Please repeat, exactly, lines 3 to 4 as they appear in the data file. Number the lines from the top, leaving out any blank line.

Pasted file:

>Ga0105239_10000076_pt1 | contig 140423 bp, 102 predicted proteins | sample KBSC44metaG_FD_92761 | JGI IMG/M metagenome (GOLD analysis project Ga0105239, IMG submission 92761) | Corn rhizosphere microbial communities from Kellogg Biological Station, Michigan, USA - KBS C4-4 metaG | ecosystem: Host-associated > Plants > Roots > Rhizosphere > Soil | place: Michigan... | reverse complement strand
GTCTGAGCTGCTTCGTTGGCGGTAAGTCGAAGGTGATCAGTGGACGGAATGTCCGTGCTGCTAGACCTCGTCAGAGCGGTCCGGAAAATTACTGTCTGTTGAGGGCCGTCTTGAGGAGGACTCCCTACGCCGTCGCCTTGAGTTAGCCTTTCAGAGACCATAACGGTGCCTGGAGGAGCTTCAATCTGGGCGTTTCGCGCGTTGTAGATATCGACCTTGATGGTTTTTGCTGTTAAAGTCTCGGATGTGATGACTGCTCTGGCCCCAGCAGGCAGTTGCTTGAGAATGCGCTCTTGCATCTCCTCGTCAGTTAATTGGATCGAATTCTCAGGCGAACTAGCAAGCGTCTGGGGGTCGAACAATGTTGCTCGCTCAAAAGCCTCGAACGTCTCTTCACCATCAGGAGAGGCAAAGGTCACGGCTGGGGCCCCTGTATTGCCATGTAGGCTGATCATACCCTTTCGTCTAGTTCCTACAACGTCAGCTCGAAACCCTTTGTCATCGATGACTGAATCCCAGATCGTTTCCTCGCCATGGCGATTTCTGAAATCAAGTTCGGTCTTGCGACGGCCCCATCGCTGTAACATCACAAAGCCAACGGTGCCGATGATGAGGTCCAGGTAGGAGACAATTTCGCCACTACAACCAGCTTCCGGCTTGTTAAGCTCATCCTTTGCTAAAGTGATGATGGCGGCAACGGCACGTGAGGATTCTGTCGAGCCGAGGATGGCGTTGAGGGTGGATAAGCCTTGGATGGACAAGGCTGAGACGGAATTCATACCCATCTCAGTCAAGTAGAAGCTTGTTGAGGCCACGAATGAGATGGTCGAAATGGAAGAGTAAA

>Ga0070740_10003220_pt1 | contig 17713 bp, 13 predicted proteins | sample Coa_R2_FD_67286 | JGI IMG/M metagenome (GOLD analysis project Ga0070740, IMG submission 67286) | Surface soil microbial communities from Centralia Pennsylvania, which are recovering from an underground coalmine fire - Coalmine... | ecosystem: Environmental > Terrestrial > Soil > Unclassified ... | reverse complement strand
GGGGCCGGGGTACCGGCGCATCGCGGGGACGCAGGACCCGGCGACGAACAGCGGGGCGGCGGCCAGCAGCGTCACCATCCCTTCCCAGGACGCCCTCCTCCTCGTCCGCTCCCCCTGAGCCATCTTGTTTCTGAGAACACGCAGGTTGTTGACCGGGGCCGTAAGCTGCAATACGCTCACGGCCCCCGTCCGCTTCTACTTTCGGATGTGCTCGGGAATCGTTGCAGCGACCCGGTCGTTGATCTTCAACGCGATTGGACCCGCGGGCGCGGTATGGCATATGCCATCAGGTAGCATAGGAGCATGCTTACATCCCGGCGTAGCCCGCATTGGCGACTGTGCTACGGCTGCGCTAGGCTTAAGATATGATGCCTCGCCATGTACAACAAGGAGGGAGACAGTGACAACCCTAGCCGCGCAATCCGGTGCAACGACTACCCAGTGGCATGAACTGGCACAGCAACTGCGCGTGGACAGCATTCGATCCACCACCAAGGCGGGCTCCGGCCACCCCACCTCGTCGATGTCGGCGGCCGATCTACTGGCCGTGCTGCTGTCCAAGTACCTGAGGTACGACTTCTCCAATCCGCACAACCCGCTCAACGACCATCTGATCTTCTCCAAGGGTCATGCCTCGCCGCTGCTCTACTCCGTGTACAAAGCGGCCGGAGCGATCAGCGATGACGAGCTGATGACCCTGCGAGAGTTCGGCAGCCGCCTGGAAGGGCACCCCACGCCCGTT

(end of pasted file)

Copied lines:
>Ga0070740_10003220_pt1 | contig 17713 bp, 13 predicted proteins | sample Coa_R2_FD_67286 | JGI IMG/M metagenome (GOLD analysis project Ga0070740, IMG submission 67286) | Surface soil microbial communities from Centralia Pennsylvania, which are recovering from an underground coalmine fire - Coalmine... | ecosystem: Environmental > Terrestrial > Soil > Unclassified ... | reverse complement strand
GGGGCCGGGGTACCGGCGCATCGCGGGGACGCAGGACCCGGCGACGAACAGCGGGGCGGCGGCCAGCAGCGTCACCATCCCTTCCCAGGACGCCCTCCTCCTCGTCCGCTCCCCCTGAGCCATCTTGTTTCTGAGAACACGCAGGTTGTTGACCGGGGCCGTAAGCTGCAATACGCTCACGGCCCCCGTCCGCTTCTACTTTCGGATGTGCTCGGGAATCGTTGCAGCGACCCGGTCGTTGATCTTCAACGCGATTGGACCCGCGGGCGCGGTATGGCATATGCCATCAGGTAGCATAGGAGCATGCTTACATCCCGGCGTAGCCCGCATTGGCGACTGTGCTACGGCTGCGCTAGGCTTAAGATATGATGCCTCGCCATGTACAACAAGGAGGGAGACAGTGACAACCCTAGCCGCGCAATCCGGTGCAACGACTACCCAGTGGCATGAACTGGCACAGCAACTGCGCGTGGACAGCATTCGATCCACCACCAAGGCGGGCTCCGGCCACCCCACCTCGTCGATGTCGGCGGCCGATCTACTGGCCGTGCTGCTGTCCAAGTACCTGAGGTACGACTTCTCCAATCCGCACAACCCGCTCAACGACCATCTGATCTTCTCCAAGGGTCATGCCTCGCCGCTGCTCTACTCCGTGTACAAAGCGGCCGGAGCGATCAGCGATGACGAGCTGATGACCCTGCGAGAGTTCGGCAGCCGCCTGGAAGGGCACCCCACGCCCGTT